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Real Estate Investing

Investing in real estate has serious appeal. It can not only diversify your portfolio, but it can also create a long-term stream of income if done correctly. Whether you want to be a landlord or invest in real estate by way of a Real Estate Investment Trust (REIT), we’ve identified the key steps with our guide to real estate investing. Below, we explore the different types of real estate investing, and we outline process needed to begin. 

Find out now: How much mortgage can I afford?

Steps You Need to Take to Start Investing in Real Estate 

If you’re committed to the idea of real estate investing, you’ll need to establish a plan for getting started. These steps should help you with your goal:

  1. Do your research. You’ll have a range of options for real estate investments, but it’ll be useful to know about the different properties and investments available. There are generally five different types of real estate: residential, industrial, commercial, mixed-use and retail. After you’ve chosen the property, you can then pay for it.
  2. Use cash to pay the downpayment on the property. The other option is to finance the property through mortgages or other loans, but you’ll gradually lose money to interest payments. With cash you won’t have to pay any interest at all, and you’ll earn more money if your property’s value appreciates.
  3. Determine the tax implications of your investment. Taxes vary for different types of property, so it’s wise to know the applicable tax laws. You can also hire a professional, such as a certified public accountant (CPA), if you’d like extra help with this step.
  4. Prepare for risks. Any investment presents some level of risk, so you’ll want to be prepared for any unforeseen market fluctuations. If you take the rental property route, you’ll need to account for maintenance, repair and other costs. Any real estate investment will offer some semblance of uncertainty. Whether your property’s value appreciates or depreciates, you’ll need to have a solid back-up plan.
  5. Manage your investment(s). Closely monitoring both the market and your property will help you to anticipate any sudden market changes. If you’d like professional guidance here, a financial advisor can help you with things like budgeting, investment planning and asset allocation. Our free financial advisor matching service can help you find the ideal advisor.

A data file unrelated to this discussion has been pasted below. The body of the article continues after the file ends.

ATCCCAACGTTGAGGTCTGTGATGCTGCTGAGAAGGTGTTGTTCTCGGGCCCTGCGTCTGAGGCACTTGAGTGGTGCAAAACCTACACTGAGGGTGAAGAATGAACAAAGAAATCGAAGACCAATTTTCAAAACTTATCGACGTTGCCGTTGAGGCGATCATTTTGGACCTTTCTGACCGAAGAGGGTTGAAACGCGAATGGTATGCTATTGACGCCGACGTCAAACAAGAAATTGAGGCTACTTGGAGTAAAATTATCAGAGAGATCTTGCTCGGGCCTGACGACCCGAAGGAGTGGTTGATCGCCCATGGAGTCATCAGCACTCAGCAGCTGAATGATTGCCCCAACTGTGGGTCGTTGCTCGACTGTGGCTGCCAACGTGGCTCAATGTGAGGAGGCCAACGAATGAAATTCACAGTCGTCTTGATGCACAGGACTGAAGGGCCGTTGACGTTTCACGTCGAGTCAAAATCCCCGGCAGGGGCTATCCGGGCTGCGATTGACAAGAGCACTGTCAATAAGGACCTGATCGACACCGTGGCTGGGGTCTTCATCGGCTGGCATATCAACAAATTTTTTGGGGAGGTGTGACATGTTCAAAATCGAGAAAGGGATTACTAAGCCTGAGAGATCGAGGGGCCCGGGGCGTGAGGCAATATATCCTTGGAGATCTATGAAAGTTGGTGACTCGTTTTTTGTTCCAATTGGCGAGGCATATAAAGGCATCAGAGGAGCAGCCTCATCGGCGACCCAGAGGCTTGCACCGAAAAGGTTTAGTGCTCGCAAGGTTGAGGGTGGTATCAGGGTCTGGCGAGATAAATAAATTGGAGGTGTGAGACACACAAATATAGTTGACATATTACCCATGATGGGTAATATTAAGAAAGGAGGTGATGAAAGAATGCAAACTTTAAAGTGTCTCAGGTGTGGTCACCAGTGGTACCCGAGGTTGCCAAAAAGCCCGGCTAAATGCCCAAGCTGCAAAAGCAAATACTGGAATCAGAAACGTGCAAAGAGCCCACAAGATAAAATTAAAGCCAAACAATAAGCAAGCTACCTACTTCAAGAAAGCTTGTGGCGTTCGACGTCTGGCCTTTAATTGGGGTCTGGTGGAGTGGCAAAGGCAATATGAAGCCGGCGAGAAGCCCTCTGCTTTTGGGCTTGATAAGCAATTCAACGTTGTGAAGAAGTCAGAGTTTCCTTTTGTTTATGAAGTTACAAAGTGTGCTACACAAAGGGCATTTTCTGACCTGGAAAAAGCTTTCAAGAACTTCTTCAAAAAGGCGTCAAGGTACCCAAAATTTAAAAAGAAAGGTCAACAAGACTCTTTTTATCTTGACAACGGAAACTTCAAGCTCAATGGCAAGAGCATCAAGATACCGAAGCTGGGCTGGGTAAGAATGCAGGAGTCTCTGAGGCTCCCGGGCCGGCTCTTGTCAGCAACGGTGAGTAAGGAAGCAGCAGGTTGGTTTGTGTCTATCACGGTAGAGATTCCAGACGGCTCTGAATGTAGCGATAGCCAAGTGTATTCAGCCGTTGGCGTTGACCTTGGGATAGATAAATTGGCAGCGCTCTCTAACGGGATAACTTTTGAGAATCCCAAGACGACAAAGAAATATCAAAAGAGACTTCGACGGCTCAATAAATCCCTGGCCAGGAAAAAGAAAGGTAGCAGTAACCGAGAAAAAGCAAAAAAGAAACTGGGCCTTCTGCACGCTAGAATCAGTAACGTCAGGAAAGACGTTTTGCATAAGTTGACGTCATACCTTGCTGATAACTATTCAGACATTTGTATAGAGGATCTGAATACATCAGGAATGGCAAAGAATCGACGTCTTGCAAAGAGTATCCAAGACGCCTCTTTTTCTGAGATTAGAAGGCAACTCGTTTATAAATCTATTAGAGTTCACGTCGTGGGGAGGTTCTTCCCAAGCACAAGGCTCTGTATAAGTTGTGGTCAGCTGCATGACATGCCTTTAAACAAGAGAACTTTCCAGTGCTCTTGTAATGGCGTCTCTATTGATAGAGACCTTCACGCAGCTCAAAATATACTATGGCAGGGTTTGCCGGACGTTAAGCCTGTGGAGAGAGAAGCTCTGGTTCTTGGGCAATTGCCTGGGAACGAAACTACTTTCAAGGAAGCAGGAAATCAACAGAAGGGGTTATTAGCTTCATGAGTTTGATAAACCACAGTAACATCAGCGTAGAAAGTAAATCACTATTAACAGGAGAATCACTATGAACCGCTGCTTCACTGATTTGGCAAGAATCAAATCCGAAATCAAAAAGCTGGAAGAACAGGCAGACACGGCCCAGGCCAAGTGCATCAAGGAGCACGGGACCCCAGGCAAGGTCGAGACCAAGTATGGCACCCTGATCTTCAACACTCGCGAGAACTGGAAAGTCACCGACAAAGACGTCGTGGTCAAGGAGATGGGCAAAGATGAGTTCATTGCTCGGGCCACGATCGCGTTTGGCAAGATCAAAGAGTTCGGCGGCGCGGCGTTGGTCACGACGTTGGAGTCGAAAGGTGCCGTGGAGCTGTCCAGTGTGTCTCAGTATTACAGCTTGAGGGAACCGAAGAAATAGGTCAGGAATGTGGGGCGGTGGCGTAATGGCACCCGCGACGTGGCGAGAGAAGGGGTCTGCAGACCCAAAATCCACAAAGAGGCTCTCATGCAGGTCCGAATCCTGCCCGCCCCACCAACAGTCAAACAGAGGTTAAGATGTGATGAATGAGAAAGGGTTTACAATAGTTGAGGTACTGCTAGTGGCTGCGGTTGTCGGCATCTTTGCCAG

Below, we compare different methods for investing in real estate.

Investing in Real Estate, the Old-Fashioned Way

The old-school way of investing in real estate is to buy an investment property. Then, you can either find tenants and collect rent, or you can re-sell the property for a profit. You can do this once, or as many times as you can afford. You can work your way up to real estate magnate status, be a serial house flipper or simply rent out your vacation home when you’re not using it. Just remember to factor in maintenance expenses, vacancy between tenants and property taxes when you’re deciding what’s affordable.

For most people, saving up to buy one primary residence is hard enough. Not to mention the fact that if you own an investment property you’re responsible for either managing it yourself or hiring a management company. Are you ready to get calls in the middle of the night when your tenant’s pipes burst? No? Then you’ll need to spring for a management company.

Folks who have their hearts set on early retirement and financial independence may find that owning real estate is a key component of their financial plan. That’s because investing in real estate can create large sums of (mostly passive) income, the Holy Grail of financial independence. On the flip side, if you find yourself owing more than your investment properties are worth and you have trouble finding tenants, real estate investing can backfire. It’s important not to get in over your head.

Real Estate Investing and REITs

Real Estate Investing

Another option for those who don’t want the hassle of becoming full-on landlords is to invest in real estate via a Real Estate Investment Trust (REIT). When you buy shares in a REIT or REIT fund, you profit from the dividends that real estate companies pay out to investors. You can buy shares in a REIT, or buy a REIT mutual fund. These can be actively managed mutual funds, or passively managed REIT index funds. There are also REIT exchange traded funds (ETFs). REITs can be domestic or international.